The alternative for the radical left is to take on the task of defining a coherent pan-European program for democratic development of the European Union itself. The movement for Democracy in Europe by 2025—DiEM25—has set out specific goals. Some are modest but immediate, in part drawing on models from the 1970s-vintage reforms in the United States, such as open meetings, with transcripts and web-casts, and asking that the European Parliament should have confirmation power over major appointments, such as the European Commission and the Governing Council of the European Central Bank. Beyond these, DiEM25 aims for an ambitious process of constitutional restructuring, leading toward a proper popular, constitutional, and yes, social-democratic democracy at the European level.
What will be the outcome? The center-left cannot hold; its day is past. There is no leadership, no imagination and no future in the supposed modernity of the 1980s, 30 years later, in the conditions that era eventually produced. Center-left elements cling to office, in some cases powerfully, but they will find themselves weaker over time, with aging and fading followers, until the election comes that sweeps them away. That was the fate of PASOK. It will be the fate, quite soon, of the French Socialists and the parliamentary faction of the British Labour Party. As for the SPD in Germany, the PSOE in Spain, the PD in Italy, and the PS in Portugal—time will tell.
One modest development bears mention: In a few places, a weakened center-left and the radical left are trying to coalesce. In Thuringia and in Brandenburg, in Germany, the SPD has formed alliances with Die Linke, which have brought them into government in those states. Whether this model will prove attractive at the national level, or in other countries outside of Portugal where such a coalition took office last fall, and whether it can lead to the enduring change in policies that Europe needs, are at the moment open questions.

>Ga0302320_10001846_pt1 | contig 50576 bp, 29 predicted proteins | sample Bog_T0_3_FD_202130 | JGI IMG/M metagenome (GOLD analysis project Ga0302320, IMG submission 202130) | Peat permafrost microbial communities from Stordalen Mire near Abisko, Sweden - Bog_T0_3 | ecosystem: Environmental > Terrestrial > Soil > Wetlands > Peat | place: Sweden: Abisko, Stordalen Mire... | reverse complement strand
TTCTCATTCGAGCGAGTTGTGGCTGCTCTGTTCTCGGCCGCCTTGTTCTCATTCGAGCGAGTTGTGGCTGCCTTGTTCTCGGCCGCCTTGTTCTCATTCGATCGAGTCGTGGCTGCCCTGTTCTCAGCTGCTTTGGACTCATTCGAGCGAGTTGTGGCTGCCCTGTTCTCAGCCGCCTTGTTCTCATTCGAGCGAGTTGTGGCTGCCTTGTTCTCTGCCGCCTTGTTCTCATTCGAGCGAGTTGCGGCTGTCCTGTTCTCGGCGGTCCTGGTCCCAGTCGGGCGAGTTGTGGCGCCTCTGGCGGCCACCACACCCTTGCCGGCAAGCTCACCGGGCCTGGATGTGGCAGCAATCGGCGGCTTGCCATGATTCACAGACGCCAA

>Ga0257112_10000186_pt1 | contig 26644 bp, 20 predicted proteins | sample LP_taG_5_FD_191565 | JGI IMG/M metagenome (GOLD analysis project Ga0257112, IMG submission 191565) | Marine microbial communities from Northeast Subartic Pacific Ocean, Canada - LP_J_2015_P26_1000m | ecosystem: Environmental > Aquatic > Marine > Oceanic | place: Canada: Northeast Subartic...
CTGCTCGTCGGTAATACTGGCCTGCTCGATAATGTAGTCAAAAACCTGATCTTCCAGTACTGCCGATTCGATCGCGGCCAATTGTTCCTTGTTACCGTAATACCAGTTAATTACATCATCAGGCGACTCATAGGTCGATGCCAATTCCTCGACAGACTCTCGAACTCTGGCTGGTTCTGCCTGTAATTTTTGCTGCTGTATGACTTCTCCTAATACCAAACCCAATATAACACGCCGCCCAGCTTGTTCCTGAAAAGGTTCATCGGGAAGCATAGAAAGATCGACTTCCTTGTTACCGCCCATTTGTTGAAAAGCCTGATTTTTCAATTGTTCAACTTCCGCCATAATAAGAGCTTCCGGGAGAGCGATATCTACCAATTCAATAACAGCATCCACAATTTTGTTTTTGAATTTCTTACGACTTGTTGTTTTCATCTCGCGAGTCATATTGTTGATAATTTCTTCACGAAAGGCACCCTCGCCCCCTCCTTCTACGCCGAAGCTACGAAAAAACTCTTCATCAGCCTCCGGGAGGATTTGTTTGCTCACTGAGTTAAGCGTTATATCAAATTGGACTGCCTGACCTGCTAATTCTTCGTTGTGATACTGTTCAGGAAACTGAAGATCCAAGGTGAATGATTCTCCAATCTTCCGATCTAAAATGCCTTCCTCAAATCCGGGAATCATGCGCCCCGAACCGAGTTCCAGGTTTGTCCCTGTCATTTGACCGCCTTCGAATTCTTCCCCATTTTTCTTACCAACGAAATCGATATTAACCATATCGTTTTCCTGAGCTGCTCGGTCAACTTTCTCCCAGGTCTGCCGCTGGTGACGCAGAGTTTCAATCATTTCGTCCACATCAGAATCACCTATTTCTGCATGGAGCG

So it seems that the future of the Left—if it has a future, even in the remote time it will take for a new political generation to mature—lies with what is now called the radical left. That is because, however weak the radicals are now, they have purchase among the young while the old center-left does not. But which direction will the radicals eventually take? To date the Lexit faction has no real purchase in any European electorate. The only party openly espousing Lexit, the Popular Unity faction of the Greek Left in the September 2015 elections, failed to cross the 3 percent threshold for entry to Parliament. In the U.K., Corbyn, though historically an EU skeptic, sided with Remain, and Labour's Lexiteers have, so far as I know, faded entirely in the backlash of the referendum.
Does the pro-European radical left, working at the European level, have any chance? One can reasonably ask whether any such thing can compete with the emotional force of the nationalist right. Perhaps not. And perhaps the Left as a whole, bitterly divided, will simply continue as a voice of impotent opposition.
But for those who hang on to some better vision of Europe, the options are few. And the words of William of Orange bear repeating: “There is no need to hope before trying, nor to succeed, in order to persevere.”